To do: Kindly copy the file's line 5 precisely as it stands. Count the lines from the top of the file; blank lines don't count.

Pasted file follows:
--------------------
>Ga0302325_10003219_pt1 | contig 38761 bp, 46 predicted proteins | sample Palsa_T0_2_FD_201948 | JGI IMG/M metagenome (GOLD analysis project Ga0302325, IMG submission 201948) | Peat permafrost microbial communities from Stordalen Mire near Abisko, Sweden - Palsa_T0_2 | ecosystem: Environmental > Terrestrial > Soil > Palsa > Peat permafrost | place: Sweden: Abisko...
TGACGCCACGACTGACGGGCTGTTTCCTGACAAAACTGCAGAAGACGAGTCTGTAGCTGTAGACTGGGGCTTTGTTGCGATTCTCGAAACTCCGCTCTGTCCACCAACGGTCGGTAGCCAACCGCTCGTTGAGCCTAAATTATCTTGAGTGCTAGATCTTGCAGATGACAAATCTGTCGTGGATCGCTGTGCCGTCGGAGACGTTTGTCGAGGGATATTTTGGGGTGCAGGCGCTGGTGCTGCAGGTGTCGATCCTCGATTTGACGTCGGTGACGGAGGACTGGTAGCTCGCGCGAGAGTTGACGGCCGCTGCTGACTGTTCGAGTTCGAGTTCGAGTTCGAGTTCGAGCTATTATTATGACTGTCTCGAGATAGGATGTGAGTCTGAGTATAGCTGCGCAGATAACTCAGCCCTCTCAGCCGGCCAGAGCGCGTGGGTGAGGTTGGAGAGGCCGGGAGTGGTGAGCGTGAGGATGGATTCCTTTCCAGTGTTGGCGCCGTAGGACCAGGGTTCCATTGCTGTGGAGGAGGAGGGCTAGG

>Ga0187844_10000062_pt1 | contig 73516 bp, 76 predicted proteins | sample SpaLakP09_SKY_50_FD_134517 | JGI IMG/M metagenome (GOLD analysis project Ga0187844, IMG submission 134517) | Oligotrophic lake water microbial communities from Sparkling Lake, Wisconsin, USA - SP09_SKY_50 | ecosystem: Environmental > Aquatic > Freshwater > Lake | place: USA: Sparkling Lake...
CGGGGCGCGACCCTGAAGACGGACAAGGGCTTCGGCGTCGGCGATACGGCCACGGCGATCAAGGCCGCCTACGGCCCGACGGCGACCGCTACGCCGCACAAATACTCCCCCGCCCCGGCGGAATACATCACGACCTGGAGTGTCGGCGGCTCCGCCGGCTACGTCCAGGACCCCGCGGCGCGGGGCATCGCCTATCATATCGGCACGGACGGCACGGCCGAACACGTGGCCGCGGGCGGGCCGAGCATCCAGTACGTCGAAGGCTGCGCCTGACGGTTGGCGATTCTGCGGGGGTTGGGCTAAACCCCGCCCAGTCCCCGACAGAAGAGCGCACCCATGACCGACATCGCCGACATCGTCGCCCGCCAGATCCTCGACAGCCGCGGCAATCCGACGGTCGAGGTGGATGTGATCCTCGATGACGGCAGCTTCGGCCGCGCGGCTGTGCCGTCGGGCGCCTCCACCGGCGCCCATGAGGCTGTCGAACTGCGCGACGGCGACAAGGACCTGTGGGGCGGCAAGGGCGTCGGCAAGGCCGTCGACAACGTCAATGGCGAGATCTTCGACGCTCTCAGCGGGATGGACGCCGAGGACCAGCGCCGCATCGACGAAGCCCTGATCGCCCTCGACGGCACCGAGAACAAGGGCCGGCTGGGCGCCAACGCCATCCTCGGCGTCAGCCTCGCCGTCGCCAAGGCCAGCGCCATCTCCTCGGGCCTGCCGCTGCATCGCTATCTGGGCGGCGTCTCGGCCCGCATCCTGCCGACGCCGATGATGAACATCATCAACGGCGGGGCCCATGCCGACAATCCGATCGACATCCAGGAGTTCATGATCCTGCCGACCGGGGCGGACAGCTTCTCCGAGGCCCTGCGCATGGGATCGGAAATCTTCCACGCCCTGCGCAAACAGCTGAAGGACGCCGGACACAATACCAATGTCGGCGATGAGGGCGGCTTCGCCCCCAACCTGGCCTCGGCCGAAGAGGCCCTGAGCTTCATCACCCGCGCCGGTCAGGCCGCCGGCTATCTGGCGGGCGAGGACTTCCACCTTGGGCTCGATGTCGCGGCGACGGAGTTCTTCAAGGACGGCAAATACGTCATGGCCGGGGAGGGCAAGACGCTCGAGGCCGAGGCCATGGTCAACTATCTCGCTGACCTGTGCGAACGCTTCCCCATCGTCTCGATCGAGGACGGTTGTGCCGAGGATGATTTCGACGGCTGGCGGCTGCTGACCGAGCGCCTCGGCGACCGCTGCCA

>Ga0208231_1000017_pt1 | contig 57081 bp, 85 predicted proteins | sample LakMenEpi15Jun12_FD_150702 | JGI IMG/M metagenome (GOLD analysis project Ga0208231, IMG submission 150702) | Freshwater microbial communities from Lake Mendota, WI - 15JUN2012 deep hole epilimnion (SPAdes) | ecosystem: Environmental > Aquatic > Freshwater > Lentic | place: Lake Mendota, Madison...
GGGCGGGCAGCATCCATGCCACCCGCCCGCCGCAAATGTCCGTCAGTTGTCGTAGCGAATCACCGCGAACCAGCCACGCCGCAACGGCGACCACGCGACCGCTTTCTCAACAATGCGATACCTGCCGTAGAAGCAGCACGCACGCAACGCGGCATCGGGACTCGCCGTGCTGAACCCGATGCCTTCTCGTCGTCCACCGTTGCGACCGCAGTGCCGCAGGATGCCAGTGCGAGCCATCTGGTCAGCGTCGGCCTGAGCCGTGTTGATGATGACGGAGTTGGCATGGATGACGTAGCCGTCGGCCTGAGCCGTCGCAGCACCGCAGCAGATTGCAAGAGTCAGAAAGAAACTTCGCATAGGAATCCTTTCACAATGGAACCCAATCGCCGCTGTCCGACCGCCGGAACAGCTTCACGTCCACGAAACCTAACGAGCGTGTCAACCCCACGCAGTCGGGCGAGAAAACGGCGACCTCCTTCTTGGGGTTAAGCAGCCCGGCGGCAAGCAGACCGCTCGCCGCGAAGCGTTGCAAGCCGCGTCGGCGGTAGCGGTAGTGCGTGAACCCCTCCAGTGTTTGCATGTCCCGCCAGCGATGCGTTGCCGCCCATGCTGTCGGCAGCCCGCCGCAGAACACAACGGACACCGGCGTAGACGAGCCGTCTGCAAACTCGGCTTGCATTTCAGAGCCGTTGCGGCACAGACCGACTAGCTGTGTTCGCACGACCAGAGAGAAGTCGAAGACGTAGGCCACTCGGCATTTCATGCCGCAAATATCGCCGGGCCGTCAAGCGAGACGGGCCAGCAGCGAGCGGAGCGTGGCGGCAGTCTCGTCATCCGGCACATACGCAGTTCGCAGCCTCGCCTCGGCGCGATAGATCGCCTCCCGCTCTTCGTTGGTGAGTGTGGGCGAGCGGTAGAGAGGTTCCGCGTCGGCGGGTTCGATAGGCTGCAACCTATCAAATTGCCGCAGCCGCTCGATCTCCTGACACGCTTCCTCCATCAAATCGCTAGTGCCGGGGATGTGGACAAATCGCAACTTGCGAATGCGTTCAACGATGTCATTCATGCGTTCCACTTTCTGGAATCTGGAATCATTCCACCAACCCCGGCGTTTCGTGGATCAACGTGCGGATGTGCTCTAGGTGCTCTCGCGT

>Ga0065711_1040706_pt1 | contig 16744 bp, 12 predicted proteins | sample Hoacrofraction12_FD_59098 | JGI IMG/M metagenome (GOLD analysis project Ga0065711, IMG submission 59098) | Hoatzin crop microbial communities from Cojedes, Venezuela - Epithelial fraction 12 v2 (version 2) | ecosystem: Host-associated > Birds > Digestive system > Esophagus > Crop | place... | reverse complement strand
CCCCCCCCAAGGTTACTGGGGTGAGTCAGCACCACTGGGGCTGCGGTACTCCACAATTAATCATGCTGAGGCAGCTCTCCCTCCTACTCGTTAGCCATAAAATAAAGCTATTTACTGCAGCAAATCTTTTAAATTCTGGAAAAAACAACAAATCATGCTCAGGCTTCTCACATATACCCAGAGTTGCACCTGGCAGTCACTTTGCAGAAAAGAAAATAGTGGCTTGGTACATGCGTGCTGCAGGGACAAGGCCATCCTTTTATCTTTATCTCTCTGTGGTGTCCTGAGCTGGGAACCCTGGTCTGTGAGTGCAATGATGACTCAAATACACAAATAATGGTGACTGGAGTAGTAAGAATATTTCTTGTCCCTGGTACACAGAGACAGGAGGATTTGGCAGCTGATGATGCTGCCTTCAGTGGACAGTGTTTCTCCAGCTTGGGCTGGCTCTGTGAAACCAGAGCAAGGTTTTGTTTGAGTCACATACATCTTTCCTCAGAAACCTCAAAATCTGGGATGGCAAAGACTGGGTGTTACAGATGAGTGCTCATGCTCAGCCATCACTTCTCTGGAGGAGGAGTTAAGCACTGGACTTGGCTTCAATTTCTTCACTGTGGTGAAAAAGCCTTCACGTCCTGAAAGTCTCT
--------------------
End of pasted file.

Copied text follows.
>Ga0208231_1000017_pt1 | contig 57081 bp, 85 predicted proteins | sample LakMenEpi15Jun12_FD_150702 | JGI IMG/M metagenome (GOLD analysis project Ga0208231, IMG submission 150702) | Freshwater microbial communities from Lake Mendota, WI - 15JUN2012 deep hole epilimnion (SPAdes) | ecosystem: Environmental > Aquatic > Freshwater > Lentic | place: Lake Mendota, Madison...